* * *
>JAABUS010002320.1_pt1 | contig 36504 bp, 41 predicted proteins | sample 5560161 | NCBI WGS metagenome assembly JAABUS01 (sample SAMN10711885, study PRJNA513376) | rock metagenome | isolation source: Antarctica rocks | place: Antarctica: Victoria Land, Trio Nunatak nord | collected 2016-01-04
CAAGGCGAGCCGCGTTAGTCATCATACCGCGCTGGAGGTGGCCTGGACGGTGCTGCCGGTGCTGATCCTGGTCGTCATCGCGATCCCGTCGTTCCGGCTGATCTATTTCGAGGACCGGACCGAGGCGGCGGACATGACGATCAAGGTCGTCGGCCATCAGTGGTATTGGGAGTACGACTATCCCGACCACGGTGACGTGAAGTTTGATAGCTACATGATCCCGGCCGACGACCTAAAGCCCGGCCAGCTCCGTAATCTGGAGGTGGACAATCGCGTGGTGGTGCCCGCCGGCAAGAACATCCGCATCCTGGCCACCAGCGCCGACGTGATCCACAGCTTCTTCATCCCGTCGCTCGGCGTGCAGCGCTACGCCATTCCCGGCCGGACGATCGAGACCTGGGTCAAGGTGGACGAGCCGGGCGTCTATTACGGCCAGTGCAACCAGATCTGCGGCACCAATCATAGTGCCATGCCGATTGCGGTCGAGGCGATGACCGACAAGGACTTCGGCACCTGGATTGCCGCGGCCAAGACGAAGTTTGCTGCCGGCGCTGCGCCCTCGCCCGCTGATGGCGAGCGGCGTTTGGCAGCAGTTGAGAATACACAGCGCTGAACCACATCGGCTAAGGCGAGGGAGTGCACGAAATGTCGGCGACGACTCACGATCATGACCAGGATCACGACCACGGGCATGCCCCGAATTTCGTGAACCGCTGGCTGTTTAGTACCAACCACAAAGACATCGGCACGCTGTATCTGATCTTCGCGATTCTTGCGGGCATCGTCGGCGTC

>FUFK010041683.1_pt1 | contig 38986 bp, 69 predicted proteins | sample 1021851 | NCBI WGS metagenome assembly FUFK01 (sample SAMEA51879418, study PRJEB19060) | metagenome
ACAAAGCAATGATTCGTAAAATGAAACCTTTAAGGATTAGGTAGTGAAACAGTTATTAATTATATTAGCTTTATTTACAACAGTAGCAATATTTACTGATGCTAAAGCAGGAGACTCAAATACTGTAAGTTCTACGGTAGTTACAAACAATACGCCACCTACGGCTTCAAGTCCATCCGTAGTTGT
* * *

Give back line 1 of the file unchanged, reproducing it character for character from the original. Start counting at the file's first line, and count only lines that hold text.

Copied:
>JAABUS010002320.1_pt1 | contig 36504 bp, 41 predicted proteins | sample 5560161 | NCBI WGS metagenome assembly JAABUS01 (sample SAMN10711885, study PRJNA513376) | rock metagenome | isolation source: Antarctica rocks | place: Antarctica: Victoria Land, Trio Nunatak nord | collected 2016-01-04